Recently I was talking with a conservative acquaintance of mine, and noticed a bumper sticker in Greek on his car. It took me an embarrassingly long amount of time to place the phrase (especially as a big fan of the Hardcore History podcast, but eventually I worked it out: molon labe, or “Come and take them!”.
It’s the response of King Leonidas (of the 300 Spartans fame) to Emperor Xerxes when the latter requested the Greeks lay down their arms. The phrase has been adopted by those enthusiastic about the defense of the 2nd amendment, the right to bear arms.
It took me a bit to realize: those people are scared too. After an election cycle when I thought that the Republicans basically got everything they wanted – there was still a fear that someone was coming for their guns, and a fierce-yet-covert cry of defiance in that great American tradition: the bumper sticker. “They” still thought they were the underdogs, even with all three branches of government in the control of people who had putatively said they would defend the 2nd amendment.
That’s when it hit me:
We’re All Scared
Many of my friends have talked about how they feel they now are in “the Resistance”, trying to keep the civil liberties and progressive accomplishments of the past few decades from being completely rolled back by the coming kleptokakocracy.
Easy enough to say – but what does that actually look like? How do we manage it?
There are a lot of suggestions, including one really excellent one called “Indivisible”:
The authors of this guide are former congressional staffers who witnessed the rise of the Tea Party. We saw these activists take on a popular president with a mandate for change and a supermajority in Congress…Their ideas were wrong, cruel, and tinged with racism — and they won.
We believe that protecting our values and neighbors will require mounting a similar resistance to the Trump agenda — but a resistance built on the values of inclusion, tolerance, and fairness.
That, however, is on the organizational level. There also is the simple need for us to be vigilant in their everyday life, watching for moments not only when we can stand up against bigotry and hate but also when we can promote tolerance. It means remembering that we are all in this together, though. As the ever-brilliant @FeministaJones put it,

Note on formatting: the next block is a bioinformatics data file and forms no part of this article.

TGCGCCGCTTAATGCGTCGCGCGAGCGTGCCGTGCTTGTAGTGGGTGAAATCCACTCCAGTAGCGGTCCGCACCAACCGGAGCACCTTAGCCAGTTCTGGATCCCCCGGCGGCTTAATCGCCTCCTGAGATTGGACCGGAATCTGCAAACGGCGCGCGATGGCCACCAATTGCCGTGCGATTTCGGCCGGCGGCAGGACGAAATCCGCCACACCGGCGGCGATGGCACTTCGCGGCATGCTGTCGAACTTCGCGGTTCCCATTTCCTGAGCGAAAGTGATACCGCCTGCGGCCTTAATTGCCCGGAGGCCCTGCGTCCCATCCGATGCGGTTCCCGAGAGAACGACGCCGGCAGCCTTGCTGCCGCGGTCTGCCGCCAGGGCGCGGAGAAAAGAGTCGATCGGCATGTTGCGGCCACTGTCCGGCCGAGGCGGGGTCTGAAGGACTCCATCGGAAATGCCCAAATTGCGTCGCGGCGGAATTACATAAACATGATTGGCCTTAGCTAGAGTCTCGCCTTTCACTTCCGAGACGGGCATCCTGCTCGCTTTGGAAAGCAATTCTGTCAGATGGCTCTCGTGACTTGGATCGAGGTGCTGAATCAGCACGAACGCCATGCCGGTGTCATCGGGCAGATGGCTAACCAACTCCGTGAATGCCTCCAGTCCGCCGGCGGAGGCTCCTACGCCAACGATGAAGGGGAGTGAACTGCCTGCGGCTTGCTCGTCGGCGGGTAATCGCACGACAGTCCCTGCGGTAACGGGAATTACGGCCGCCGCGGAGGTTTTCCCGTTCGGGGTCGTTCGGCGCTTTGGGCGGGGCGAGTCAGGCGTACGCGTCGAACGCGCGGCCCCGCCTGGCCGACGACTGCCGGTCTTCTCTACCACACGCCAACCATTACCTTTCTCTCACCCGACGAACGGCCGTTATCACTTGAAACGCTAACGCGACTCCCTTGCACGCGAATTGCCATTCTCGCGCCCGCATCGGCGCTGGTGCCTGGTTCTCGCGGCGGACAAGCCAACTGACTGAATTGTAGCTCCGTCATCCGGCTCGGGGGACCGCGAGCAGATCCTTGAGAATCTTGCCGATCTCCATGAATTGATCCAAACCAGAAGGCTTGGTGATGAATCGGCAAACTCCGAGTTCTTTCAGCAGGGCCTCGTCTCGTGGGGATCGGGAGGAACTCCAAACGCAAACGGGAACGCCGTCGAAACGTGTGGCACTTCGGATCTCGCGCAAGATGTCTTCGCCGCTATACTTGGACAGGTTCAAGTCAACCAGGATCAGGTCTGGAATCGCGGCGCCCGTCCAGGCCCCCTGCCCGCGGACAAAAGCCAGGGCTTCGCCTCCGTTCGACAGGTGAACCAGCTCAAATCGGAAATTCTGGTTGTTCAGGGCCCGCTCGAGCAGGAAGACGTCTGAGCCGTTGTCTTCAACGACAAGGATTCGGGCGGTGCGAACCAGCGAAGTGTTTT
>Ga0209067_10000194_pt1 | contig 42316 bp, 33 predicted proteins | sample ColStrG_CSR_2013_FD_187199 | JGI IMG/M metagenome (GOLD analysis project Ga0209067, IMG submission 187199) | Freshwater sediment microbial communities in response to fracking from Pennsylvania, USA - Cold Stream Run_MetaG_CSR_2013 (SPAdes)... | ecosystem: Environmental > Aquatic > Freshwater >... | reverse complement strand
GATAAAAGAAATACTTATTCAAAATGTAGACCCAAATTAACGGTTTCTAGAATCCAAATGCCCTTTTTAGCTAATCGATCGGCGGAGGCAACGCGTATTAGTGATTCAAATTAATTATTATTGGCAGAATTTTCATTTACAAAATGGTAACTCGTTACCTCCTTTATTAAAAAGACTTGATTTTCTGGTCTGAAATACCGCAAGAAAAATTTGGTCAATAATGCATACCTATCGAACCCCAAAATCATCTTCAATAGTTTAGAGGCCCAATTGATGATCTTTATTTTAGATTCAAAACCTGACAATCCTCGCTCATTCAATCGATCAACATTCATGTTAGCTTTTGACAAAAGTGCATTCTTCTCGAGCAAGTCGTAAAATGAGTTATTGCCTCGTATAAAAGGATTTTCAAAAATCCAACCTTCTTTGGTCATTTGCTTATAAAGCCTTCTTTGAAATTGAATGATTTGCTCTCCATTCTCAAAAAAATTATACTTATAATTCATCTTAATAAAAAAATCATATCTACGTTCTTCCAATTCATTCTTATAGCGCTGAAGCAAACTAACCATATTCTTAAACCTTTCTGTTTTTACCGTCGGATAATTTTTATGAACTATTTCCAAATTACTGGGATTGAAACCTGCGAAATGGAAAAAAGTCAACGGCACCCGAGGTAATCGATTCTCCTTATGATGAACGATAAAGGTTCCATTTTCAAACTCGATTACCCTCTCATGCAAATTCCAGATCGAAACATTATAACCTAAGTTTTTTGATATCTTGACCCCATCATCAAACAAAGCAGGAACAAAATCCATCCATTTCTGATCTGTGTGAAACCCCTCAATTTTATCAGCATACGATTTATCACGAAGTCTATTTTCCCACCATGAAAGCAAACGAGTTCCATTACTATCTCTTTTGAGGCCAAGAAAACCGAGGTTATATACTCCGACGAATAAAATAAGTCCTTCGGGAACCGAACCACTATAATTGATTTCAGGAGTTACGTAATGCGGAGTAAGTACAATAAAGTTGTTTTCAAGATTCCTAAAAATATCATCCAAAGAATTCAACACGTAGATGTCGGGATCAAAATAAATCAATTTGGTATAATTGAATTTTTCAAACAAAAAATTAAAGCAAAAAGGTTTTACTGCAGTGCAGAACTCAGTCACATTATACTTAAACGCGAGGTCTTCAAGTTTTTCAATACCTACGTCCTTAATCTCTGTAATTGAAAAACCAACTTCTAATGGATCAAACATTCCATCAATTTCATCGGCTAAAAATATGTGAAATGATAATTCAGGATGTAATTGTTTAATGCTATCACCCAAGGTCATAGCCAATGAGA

At some point, we’re going to stop giving people permission to treat us as subhuman
At some point, we will fight back
— My Prez Is Still Blk (@FeministaJones) December 21, 2016
We’ve got an organized resistance plan; we also are aware that we are going to have to be willing to step up and not tolerate the mistreatment of our fellow humans. Those are both pretty tempestuous places to be. While we’re “all in it together” (even, or maybe especially, those people who elected Trump with the belief he would help them), I think it’s important that we create our own support systems. That this is a time to circle the wagons – no, that’s a really lousy metaphor (especially as it relates to colonialism and genocide). It’s time to create our lifeboats.
Desperate Times Looking’ to Get Desperater
Let’s be clear: lifeboats are not places you want to be. If you are in a lifeboat, something has gone seriously wrong. No survivor of a shipwreck ever sat in the lifeboat and said Hey, this is pretty cool, we should stay here!
No, a lifeboat is only useful in two ways: one, it has the bare minimum to keep you alive (for a while), and two, it is better than not being in the lifeboat. And the people in a lifeboat share those two characteristics: they all are threatened by whatever is outside of the lifeboat, and they’re all trying to stay alive.
Now, before the analogy runs aground (wait, that would be a good thing – dammit, I’m failing the metaphor game today) let’s not get into the “limited resources” game here. We’re not having to suspiciously eye each other, wondering if someone is taking more than their share, because what sustains us in this particular lifeboat metaphor is empathy. It’s kindness. It’s compassion. And all of those are, if finite, at least renewable resources.
Here’s the challenge: we aren’t in the lifeboat yet. No, right now we’re still standing in line as the deck is tilting, and we’re looking around to see who is getting into the lifeboat with us. Now is the time when we have the choice; when we can look for the people who we want to care for, or who can help care for us. Now’s the time when we can see the person with the skills that might save us, or at least make the time in the lifeboat more bearable. Now is the time to reach out to them, to make the connections and strengthen them.
Because trust me: you’ll end up in the lifeboat with someone, no matter what. And you should do your best to get along with them, and care for them, even if they are consumed by fears that you don’t understand. They probably won’t understand your fears, either, and that means you both have a great opportunity to work on communication! Shipwrecks as a tool for personal growth aren’t much fun, though.
So I ask you again to take a moment and consider: Who’s in your lifeboat?